- In 1903 Donald & Janet Erskine lived at 516 – 29th St., SF.
- In 1926 Alfred G. and Susan G. Gardner lived in SF.
- In 1885 and in 1905 Hannah Lloyd Neall was described as being “of SF.”
- In 1917 Arch Perrin was in SF.
1940 – 1994
We are fortunate in having not only the original minute books of San Francisco Monthly Meeting, but some early documents from 1940 as well. (All documents referred to in this section, unless otherwise noted, are from the SF Monthly Meeting archive.) This appears to be due mainly to the interest of Elizabeth Owen, our first Clerk. The story begins not with her, however, but with Josephine Duveneck and a Berkeley Friend.
The earliest document we have is a letter of Peter Guldbrandsen, a Friend of Danish origin who came to Berkeley Monthly Meeting in 1925. On Jan. 13, 1940 he wrote from Merced St. in Berkeley to Josephine Duveneck at Hidden Villa Ranch, Los Altos, declining Josephine’s request for help with clerical duties associated with establishing a Friends Center. In spite of his refusal, the establishment of a Friends Center in the SF Bay area was apparently a long time dream of his, and he was present at the first meeting in San Francisco later on.
A letter of William C. James, San Luis Rd. in Berkeley, to Josephine Duveneck at Presidio Open Air School in San Francisco, responds to her request by sending a list of names of “potential Friends who might be interested in the establishment of a Friends Meeting in San Francisco.” The list of names does not appear to have survived.
On Feb. 27, 1940 Josephine Duveneck sent out a form letter to Friends inviting them to a meeting on March 10:
“There have been frequent inquiries as to why no Friends’ meeting is held in San Francisco, when it is such an important gateway to our country. Undoubtedly there are some Friends and friends of Friends here, but they are scattered and unknown to one another. At this turbulent time in our world, it seems especially necessary and wise for us to draw together with those of like faith to confirm the unity of the spirit and to strengthen one another in brotherly love. Would you be interested in joining with other San Francisco Friends in meeting for worship on Sunday afternoons? The Board of Directors of the Presidio Open Air School has given permission to use the school assembly room for such a purpose.”
In response to this invitation, Elizabeth Owen wrote a note on Mar. 1, 1940:
“Dear Josephine Duveneck: How often I have wished we could have a Friends meeting here in San Francisco. At last someone else is interested. I shall plan definitely to be at the meeting on Sunday afternoon, March 10th.”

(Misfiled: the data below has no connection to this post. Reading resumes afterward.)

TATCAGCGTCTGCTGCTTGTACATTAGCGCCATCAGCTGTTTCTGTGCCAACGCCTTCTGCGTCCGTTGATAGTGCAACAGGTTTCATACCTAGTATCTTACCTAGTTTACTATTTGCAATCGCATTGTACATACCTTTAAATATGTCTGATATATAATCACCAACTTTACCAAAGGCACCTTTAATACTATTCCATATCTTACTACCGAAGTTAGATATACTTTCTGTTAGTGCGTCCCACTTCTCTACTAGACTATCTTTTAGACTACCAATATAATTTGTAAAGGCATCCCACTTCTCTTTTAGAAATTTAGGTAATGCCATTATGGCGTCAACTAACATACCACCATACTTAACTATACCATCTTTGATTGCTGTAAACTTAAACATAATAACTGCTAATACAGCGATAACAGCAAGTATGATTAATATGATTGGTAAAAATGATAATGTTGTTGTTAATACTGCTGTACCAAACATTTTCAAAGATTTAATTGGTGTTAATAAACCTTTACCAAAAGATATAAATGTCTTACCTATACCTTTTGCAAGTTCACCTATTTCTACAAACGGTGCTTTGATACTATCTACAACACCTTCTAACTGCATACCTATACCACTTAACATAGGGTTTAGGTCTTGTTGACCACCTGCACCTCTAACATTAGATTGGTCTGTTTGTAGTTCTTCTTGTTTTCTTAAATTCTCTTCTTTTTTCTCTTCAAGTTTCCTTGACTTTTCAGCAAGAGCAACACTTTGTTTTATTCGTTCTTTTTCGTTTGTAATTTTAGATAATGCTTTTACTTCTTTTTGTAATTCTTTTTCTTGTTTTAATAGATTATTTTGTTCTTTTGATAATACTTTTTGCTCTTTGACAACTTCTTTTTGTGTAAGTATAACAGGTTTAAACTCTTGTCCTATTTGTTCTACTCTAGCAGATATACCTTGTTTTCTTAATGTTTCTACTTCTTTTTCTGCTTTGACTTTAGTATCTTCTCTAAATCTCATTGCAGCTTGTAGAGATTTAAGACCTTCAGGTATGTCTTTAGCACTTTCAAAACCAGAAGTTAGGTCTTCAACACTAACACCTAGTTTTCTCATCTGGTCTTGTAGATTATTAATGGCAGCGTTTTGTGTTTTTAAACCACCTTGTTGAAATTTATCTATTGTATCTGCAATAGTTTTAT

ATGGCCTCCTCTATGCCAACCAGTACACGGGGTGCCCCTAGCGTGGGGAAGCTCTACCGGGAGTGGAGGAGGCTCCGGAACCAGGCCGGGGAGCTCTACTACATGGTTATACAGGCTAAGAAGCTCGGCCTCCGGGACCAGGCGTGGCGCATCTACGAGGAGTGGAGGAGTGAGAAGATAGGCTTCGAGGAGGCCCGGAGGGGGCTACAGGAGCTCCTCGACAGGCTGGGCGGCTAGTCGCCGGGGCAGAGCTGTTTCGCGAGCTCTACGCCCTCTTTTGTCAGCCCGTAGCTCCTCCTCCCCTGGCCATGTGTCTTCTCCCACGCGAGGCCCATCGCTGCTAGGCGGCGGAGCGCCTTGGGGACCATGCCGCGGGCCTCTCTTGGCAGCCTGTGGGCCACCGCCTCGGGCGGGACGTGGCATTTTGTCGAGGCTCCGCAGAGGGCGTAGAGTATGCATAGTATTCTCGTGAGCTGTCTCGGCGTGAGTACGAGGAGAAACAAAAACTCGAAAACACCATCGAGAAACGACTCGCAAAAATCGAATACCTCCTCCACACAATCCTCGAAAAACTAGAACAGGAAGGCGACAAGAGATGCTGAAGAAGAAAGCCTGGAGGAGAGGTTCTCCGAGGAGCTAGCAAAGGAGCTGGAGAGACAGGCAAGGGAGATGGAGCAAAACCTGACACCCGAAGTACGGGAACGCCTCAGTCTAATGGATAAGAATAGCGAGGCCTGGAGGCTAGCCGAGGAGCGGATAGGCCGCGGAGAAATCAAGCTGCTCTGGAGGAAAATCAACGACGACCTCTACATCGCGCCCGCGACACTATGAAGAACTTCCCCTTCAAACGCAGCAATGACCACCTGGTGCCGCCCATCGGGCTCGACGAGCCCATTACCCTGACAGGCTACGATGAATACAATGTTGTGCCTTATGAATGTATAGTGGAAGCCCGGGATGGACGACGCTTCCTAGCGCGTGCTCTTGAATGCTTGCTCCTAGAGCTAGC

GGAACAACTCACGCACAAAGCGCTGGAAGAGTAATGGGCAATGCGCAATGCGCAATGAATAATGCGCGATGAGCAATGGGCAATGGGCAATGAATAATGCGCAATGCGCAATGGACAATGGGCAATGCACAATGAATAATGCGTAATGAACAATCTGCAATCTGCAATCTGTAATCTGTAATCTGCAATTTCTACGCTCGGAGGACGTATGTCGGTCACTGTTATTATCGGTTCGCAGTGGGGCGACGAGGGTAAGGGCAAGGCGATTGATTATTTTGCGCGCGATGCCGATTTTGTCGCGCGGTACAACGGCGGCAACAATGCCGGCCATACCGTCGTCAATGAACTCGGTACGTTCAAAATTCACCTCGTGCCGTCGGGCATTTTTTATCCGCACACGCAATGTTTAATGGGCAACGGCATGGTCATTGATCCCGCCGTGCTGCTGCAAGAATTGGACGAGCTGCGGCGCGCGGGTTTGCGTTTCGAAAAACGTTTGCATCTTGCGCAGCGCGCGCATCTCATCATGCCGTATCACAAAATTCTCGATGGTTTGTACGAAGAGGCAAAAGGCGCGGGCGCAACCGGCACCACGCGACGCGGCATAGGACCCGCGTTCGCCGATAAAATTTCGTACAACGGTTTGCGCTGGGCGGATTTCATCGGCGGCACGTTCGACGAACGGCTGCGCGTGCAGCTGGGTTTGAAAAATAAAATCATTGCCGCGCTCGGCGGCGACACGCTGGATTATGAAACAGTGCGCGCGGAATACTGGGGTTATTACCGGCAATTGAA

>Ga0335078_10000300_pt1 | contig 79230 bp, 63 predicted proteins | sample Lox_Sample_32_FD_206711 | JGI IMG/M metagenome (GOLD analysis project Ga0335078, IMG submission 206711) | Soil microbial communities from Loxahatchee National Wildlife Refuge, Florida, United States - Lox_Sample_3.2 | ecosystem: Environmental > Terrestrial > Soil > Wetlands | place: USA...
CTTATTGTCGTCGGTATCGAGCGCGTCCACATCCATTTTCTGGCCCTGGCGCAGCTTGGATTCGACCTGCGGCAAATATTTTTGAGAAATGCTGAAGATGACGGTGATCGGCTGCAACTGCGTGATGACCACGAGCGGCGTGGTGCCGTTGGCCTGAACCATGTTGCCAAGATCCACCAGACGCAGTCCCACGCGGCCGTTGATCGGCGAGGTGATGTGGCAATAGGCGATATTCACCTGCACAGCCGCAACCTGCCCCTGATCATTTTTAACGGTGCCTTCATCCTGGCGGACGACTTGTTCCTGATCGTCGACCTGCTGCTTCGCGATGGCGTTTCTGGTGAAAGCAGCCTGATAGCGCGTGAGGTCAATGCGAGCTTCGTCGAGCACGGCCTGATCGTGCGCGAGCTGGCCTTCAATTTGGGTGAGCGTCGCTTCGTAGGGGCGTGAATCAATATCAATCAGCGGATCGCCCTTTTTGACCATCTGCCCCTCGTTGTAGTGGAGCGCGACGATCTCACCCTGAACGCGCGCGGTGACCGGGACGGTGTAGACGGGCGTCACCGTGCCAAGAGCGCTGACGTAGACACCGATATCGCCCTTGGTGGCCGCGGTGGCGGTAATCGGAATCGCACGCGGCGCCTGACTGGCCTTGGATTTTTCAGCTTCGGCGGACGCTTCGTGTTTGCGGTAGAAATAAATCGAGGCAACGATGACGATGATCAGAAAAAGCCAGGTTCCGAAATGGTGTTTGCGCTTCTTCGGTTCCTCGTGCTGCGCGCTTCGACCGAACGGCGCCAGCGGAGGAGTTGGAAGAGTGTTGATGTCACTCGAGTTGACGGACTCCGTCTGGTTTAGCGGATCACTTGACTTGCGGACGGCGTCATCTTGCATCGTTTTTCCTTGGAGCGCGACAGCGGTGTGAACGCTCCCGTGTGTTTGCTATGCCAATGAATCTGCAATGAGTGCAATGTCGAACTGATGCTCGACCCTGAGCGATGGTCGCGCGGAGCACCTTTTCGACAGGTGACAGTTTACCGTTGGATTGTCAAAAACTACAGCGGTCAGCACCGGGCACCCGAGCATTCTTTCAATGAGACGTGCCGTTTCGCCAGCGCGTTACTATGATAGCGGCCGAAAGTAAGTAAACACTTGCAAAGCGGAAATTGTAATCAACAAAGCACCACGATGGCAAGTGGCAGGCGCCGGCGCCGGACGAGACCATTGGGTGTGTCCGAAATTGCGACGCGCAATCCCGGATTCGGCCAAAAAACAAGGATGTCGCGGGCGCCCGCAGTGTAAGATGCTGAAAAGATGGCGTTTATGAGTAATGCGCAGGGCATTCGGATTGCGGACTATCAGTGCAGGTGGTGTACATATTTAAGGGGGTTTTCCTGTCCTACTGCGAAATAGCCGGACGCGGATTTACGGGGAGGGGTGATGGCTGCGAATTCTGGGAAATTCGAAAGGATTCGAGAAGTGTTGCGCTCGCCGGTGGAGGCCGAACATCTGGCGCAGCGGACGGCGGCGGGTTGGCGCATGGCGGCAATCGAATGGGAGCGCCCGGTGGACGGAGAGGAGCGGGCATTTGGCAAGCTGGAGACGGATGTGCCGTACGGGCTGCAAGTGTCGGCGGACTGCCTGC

We have a list of 33 Friends present at the March 10, 1940 meeting who signed a guest book, including 15 from San Francisco and 6 from Berkeley. This meeting was held at Presidio Open Air School, 3839 Washington Street, courtesy of Josephine Duveneck. San Francisco Friends continued to meet there until 1942.
And we have the minutes of this first meeting, in which officers were chosen: Elizabeth Owen, Clerk, Arthur Hall, Publicity, and Phoebe Seagrave, Treasurer.
Shortly after Elizabeth Owen wrote to Elton Trueblood asking his opinion about affiliating with the College Park Association of Friends (CPAF). He responded on Apr. 8, 1940 recommending that a delegation attend the May 4th meeting and request admission. This appears to have been done, as the “Records From 1932” of CPAF has a handwritten list of Meetings, which includes this note: “San Francisco Monthly Meeting Affiliated May 1940.”
The first regular meeting for business of San Francisco Monthly Meeting was held on Nov. 17, 1940. On Jan. 12, 1941, the minutes of the business meeting record the following:
“We, the undersigned, members of the College Park Association and other members of the Religious Society of Friends, wishing to extend the principles and the contributions of this religious group in San Francisco do on this day First month, twelfth 1941 complete the organization of a monthly meeting set up by representatives of the College Park Association on third month, tenth 1940 and recognized at Semi-annual in San Jose fifth month, fourth 1940.”
This is followed by 13 signatures.
In September 1942 the SF Meeting changed its location to 1830 Sutter St., the “A.F.S. House.” This was the American Friend Service Committee’s Friends Center, which Josephine Duveneck helped to found. The building, the former Japanese YWCA, had become available after the forced relocation of the Japanese earlier that year (see Josephine Duveneck, Life on Two Levels, 1978). The Meeting paid rent to the AFSC for this space.
The Meeting continued to thrive. Early on, a desire for a meetinghouse was clear in the minutes, and a fund instituted for the purpose. By 1959 the Meeting was able to buy 2160 Lake Street, a building intended to house not only the Meeting, but also the American Friends Service Committee, and later on the Friends Committee on Legislation (of California). On Jan. 3, 1960 Howard Brinton gave an address at the dedication of the new San Francisco Friends Center.
For the next 30 years, San Francisco Friends shared space at 2160 Lake Street with the AFSC Regional Office. By the late 1980’s however, a concern for handicapped accessibility began to weigh heavily on both the Meeting and the AFSC, and this was a leading reason for the AFSC decision to move, which took place in the summer of 1993. The earthquake of October 1989 had prompted increased concern about seismic safety in the unreinforced masonry building. In January 1994 the Meeting decided to sell the property on Lake Street and seek new quarters that would be wheelchair accessible, earthquake safe, convenient to public transportation and meet other criteria. By June 1994 we closed both the sale of 2160 Lake Street and the purchase of 65 Ninth Street, with the dream that the AFSC might again share our building. Happily this proved to be the case, and the AFSC moved into 65 Ninth Street soon thereafter.
Bruce A. Folsom, Historian/Archivist, April 2010 (updated 2014)